Aglow at Uniqlo: "HeatTech Japan Technology"

Watch out! It's Christmastime. Oxford Circus is saturated with silver, shiny, metallic, illuminated, glittering objects these days, but none are as hard to avoid as the ones around Regent Street were on November 20th. Outside of Uniqlo's flagship store, silver-clad messengers from a more technologically advanced land invited Londoners into their pod stations for a little analysis. The thermal scanning experience coincided with the European launch of Uniqlo's HeatTech line. According to Uniqlo's website, "HeatTech innerwear is woven out of a specially designed hollow fibre thread" to provide you with "a secret weapon against the winter chill."

Judging by the data-rich graphics and reflective materials surrouding the HeatTech garments, one gets the impression that this stuff is coming either straight from the most advanced materials science lab on this planet or from another planet all together. It's so new looking. We appear to be in the midst of the biggest development in thermal retention since Joseph Beuys happened upon the ancient Tartar secret recipe of felt and animal fat. One burning question: is Uniqlo unique? What distinguishes it from comparable winter undergarments?

HeatTech labels itself as "heat generating". This is amazing, because technically, it is a step beyond the "heat retaining" clothing items available from Patagonia or The North Face. HeatTech has apparently been engineered with the ability to convert water vapor into heat - an innovation of alchemical proportions.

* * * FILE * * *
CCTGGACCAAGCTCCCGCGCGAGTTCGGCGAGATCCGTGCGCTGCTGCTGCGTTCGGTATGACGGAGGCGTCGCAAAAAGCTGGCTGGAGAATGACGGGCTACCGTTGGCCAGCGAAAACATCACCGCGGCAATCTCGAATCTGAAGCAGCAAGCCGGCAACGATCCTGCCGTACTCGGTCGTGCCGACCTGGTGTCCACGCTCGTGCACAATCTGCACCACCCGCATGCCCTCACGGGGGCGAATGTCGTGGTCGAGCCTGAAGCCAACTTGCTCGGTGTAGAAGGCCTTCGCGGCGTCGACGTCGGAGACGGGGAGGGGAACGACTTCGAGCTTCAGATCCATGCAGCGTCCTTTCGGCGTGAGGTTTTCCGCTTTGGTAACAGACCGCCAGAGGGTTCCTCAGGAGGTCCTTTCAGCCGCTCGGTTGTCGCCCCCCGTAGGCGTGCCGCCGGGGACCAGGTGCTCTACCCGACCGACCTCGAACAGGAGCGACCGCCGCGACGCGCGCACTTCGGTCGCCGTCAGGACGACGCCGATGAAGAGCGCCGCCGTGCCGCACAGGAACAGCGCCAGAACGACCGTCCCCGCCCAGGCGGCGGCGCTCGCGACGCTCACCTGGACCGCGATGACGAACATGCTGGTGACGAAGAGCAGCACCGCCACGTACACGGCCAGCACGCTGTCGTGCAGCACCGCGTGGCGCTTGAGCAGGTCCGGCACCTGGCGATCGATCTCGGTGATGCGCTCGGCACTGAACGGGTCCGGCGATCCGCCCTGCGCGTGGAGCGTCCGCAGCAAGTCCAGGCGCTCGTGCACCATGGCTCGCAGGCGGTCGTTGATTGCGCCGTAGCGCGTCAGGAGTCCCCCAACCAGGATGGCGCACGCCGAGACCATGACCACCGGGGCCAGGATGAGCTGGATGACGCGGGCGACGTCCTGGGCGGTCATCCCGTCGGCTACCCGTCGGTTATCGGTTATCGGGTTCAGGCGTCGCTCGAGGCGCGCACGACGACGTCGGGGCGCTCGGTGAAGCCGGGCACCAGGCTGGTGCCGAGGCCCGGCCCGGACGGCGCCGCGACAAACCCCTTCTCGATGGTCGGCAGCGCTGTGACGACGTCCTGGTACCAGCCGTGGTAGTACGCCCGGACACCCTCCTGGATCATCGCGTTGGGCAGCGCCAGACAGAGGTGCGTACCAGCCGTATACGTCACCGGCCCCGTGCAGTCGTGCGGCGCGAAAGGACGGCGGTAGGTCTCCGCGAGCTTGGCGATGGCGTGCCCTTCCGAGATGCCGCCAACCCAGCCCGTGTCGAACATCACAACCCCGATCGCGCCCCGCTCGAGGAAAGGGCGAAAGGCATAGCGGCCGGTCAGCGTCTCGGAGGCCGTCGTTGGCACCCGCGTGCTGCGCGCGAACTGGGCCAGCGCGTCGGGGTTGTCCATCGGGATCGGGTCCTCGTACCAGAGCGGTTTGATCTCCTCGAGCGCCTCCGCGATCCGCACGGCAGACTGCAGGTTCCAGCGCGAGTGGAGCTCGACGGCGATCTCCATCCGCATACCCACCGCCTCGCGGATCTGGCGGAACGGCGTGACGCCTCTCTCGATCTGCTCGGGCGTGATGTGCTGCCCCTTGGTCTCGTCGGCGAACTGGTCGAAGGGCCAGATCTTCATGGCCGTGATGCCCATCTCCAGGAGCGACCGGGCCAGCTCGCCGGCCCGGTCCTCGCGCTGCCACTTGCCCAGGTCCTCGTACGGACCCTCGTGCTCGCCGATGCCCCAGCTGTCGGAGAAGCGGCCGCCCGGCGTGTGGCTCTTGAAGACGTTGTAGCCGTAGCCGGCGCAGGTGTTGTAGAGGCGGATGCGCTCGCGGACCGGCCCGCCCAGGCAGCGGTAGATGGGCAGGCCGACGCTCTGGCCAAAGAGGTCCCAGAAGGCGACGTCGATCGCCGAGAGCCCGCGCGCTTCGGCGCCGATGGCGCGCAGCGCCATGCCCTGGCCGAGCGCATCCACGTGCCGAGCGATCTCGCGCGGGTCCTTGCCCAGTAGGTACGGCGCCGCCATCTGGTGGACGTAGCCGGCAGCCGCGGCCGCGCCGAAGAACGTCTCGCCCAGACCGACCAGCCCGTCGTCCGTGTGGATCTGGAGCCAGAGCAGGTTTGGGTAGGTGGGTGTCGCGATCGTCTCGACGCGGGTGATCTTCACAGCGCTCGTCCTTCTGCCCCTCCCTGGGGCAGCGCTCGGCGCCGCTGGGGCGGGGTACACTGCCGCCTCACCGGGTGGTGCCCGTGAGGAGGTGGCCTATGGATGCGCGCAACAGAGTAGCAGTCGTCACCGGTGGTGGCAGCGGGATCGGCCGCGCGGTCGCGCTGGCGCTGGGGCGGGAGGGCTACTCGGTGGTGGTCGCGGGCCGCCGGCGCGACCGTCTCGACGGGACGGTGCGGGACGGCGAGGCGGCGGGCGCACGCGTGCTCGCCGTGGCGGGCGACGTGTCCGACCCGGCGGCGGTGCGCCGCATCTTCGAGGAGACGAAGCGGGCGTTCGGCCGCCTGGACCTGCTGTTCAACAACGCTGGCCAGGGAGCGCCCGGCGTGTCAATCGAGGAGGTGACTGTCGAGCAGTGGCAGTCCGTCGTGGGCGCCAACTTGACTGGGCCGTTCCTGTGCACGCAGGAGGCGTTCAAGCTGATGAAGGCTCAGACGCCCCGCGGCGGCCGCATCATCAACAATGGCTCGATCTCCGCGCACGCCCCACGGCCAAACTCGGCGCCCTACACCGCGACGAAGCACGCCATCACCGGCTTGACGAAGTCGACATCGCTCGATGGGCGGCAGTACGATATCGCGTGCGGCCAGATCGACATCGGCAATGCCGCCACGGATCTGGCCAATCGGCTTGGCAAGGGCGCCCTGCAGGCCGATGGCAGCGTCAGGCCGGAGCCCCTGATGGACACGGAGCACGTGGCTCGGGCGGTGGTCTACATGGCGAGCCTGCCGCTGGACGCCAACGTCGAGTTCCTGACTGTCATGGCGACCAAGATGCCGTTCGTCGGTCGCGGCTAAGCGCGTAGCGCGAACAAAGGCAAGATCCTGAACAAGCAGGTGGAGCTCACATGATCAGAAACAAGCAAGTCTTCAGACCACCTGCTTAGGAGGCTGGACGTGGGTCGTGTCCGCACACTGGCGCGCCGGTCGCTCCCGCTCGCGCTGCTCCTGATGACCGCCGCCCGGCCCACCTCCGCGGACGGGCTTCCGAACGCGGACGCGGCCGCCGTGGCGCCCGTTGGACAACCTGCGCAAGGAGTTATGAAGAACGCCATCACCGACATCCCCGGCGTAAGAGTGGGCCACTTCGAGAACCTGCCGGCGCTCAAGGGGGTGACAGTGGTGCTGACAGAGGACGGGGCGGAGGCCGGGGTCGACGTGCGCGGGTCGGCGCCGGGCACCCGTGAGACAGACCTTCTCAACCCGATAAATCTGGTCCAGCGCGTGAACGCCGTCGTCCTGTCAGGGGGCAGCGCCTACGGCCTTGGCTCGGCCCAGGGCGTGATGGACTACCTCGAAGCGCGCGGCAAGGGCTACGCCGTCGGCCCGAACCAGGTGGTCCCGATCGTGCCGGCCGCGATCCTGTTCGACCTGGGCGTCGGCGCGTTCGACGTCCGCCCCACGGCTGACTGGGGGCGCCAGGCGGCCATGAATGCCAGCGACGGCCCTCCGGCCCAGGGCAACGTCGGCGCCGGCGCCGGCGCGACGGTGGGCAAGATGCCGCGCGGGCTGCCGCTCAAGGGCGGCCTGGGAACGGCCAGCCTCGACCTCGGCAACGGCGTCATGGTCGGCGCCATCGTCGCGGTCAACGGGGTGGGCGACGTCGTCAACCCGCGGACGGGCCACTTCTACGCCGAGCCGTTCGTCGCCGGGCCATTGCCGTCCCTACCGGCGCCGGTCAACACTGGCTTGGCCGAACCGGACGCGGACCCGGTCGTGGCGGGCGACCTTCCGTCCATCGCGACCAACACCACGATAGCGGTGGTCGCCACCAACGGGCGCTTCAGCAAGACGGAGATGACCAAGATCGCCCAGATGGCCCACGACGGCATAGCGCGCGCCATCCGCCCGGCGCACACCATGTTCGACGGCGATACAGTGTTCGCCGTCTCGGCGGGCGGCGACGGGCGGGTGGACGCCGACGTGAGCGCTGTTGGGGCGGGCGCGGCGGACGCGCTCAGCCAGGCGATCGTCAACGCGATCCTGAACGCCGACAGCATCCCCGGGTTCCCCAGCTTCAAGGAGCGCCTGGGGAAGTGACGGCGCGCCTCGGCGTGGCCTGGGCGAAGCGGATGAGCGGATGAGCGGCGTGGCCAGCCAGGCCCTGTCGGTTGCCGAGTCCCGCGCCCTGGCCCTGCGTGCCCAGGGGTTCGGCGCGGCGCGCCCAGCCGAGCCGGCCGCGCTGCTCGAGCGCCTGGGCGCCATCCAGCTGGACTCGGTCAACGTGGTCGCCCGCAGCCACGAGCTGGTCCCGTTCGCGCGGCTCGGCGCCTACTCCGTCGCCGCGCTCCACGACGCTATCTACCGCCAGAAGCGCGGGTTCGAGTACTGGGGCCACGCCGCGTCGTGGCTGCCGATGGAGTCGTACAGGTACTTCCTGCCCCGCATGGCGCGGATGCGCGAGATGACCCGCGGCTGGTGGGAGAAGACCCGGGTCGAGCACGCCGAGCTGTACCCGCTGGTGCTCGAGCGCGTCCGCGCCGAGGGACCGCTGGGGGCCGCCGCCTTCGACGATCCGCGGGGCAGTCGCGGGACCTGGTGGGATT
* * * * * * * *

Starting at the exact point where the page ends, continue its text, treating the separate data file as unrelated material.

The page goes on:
This made me skeptical about the Uniqlo claim. Had this value-driven urban lifestyle retailer really outwitted companies whose brand identity depends on knowledge of performance material? Or is the HeatTech conversion process no different from "wicking" (the active removal of water from the skin's surface by fibers such as wool and silk has been known for hundreds of years)? It was a tough distinction to make, and required a little armchair research on the science behind staying warm.

There is a complex interaction going on between metabolism, thermal generation, heat exchange, material conductivity, insulation, and convection. On a more amusing note, reptiles and amphibians, whose core temperature approaches thermal equilibrium their environment, will experience a slowing of biological processes in a cold environment...slow thinking, slow moving, slow reacting. We mammals use materials, such as hair and feathers, to prevent us from donating our heat to the world.

One way that hair works to retain heat is by trapping a layer of air around our skin. Our skin will initially lose heat to the layer of colder air, but once the air is warmed up, we want to keep it there. HeatTech garments are made with hollow-core fibers that do a great job of trapping air, but so are garments made with Polartec and Viloft. While it's easy to find comparable products on the market, Uniqlo's line of thermal retention garments comes with a fun take on future fabrics, reinforcing the notion that there is a market for innovation in performance materials beyond sportswear and specialist shops.

Japan's Toray Industries , a leader in textile research, is the brain behind HeatTech. They also provided Uniqlo with the fibers for their "non see-though white" trousers. The partnership between Toray and Uniqlo is expected to result in 200 bn business by 2010, so prepare to see more fabric innovation shining on the shelves of Oxford Circus.

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